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    Deluge of Child Abuse Allegations Shocks China

    Wave after wave of accusations hit early childhood centers across the country.

    Following recent high-profile exposés of abuse at early childhood centers in Beijing and Shanghai, China’s Ministry of Education stated on its Weibo microblog on Thursday evening that any staff found responsible would be severely punished according to juvenile protection laws and regulations on teachers and kindergarten administration.

    “They should be held criminally liable according to the law to protect children’s physical and mental health,” the ministry stressed. Parents have alleged that their children attending the Beijing center were drugged, given injections, and undressed by staff and exposed to strangers.

    Investigations into the Beijing case are ongoing, with no public statement from police as of Friday evening. Meanwhile, allegations of abuse have surfaced at a kindergarten in Zhenjiang, in eastern China’s Jiangsu province. Two short videos have spread online: One shows a female teacher hitting a young girl repeatedly as the toddler begs her to stop, while another shows the same teacher dragging a little boy by his neck and slapping him.

    Sixth Tone’s sister publication, The Paper, reported on another case Thursday, in which a teacher in central China’s Henan province was detained after a video leaked showing her physically assaulting children. The kindergarten in question, however, was still in operation as of Thursday.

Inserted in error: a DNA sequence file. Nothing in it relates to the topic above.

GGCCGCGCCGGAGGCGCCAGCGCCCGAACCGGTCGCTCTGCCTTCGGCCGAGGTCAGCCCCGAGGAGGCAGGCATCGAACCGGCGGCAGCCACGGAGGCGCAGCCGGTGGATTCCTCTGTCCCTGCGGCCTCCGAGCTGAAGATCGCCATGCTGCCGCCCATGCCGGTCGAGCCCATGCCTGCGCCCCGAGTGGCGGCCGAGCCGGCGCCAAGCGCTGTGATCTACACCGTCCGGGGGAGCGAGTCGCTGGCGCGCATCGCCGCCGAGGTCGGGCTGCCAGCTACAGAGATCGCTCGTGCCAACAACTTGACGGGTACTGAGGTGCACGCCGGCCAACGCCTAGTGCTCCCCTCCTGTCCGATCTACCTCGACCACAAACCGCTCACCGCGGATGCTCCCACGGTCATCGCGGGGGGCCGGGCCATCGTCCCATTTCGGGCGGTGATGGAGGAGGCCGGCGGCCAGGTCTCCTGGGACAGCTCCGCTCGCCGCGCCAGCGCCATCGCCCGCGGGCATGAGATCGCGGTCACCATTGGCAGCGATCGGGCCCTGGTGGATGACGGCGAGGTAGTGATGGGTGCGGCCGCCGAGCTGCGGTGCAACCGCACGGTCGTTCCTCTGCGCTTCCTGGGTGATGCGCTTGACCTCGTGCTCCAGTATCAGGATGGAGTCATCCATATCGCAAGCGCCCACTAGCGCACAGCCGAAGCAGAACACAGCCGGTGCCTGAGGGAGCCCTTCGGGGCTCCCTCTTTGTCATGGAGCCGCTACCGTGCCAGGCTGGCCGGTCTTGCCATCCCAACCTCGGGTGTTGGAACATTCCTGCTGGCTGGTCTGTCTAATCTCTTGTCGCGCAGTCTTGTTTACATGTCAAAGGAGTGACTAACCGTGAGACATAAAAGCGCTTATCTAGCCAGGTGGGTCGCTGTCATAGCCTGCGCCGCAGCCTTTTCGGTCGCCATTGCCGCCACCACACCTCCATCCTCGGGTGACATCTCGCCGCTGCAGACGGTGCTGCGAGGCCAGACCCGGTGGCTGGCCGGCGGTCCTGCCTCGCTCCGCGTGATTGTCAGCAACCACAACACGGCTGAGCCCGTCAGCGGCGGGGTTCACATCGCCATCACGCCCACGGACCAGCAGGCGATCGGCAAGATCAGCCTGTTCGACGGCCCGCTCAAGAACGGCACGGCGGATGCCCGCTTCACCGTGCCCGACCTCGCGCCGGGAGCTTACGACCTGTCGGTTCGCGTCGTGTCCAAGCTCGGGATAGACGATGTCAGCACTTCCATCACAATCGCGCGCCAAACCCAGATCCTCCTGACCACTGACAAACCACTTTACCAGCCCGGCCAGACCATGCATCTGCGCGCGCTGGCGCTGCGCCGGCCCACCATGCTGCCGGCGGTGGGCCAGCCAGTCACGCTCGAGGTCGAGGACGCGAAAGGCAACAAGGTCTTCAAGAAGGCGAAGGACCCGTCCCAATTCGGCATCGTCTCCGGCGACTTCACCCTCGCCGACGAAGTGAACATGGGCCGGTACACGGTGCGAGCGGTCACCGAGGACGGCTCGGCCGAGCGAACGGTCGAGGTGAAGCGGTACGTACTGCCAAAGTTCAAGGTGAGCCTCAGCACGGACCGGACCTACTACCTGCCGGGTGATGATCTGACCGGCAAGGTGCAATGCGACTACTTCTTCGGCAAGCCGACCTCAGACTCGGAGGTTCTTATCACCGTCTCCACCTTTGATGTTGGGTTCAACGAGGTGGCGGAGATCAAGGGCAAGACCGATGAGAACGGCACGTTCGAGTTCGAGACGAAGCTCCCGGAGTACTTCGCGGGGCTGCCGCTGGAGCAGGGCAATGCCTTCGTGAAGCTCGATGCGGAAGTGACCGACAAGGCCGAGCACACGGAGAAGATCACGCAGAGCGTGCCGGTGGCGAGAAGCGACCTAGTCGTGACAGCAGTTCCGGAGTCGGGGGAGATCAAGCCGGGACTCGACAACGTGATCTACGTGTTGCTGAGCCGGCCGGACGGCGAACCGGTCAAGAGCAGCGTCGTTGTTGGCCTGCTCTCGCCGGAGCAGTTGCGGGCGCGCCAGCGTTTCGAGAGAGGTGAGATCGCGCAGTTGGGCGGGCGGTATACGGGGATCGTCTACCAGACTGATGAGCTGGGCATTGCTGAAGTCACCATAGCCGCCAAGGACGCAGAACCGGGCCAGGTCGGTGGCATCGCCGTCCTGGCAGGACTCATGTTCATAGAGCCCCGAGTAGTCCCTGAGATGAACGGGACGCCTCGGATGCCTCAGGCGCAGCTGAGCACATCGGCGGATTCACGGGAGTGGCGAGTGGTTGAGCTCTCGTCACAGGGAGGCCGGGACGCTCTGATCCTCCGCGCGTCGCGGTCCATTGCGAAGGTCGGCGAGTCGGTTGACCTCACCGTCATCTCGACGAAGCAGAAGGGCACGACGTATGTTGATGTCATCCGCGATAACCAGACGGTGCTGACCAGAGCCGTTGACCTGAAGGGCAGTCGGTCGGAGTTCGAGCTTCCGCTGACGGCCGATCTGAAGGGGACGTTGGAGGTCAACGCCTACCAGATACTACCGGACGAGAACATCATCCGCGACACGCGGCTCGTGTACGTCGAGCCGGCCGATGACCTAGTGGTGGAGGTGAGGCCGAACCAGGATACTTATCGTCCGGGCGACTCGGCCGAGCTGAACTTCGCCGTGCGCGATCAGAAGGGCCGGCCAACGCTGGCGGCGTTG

According to Ding Jinkun, a Shanghai-based criminal lawyer, national legislation is needed to standardize supervision of preschool education for children up to age 6. “There is a legal gap when it comes to [supervision of facilities for] those aged from 0 to 3,” he told Sixth Tone on Friday. “And for those from 3 to 6, there is a kindergarten management ordinance instead of a law.”

    Ding added that while China’s criminal law applies in cases like these — Article 260 stipulates that guardians or professionals with a duty of care can be imprisoned for up to three years for abusing their charges — the judiciary lacks clear standards for evaluating such cases and sentencing those found responsible.

    “It’s hard to measure the children’s trauma,” Ding said, “and some people will argue that imprisonment of up to three years is light.” However, if staff are found guilty of more serious additional charges such as physical or sexual assault, the penalties are heavier.

    The Beijing municipal education commission also announced Friday morning that it would conduct a citywide inspection of kindergartens.

    Though several news reports relating to the recent Beijing case have been deleted from Chinese media, the public response has been immense. Weibo users left more than 30,000 comments under a live blog about the case produced by The Paper. A video post from Party-affiliated newspaper People’s Daily — showing journalists interviewing an employee of the district education commission on the street — was shared over 440,000 times.

    Many comments urged parents to take cases to court. “If it’s true, parents who need a lawyer, stand up!” wrote Annie Yi, a Taiwanese celebrity who has a 1-year-old daughter with mainland actor Qin Hao, on her Weibo account yesterday, offering to help parents find attorneys. “Child abusers can’t escape! Sue!”

    Editor: Qian Jinghua.

    (Header image: Wu Huiyuan/Sixth Tone)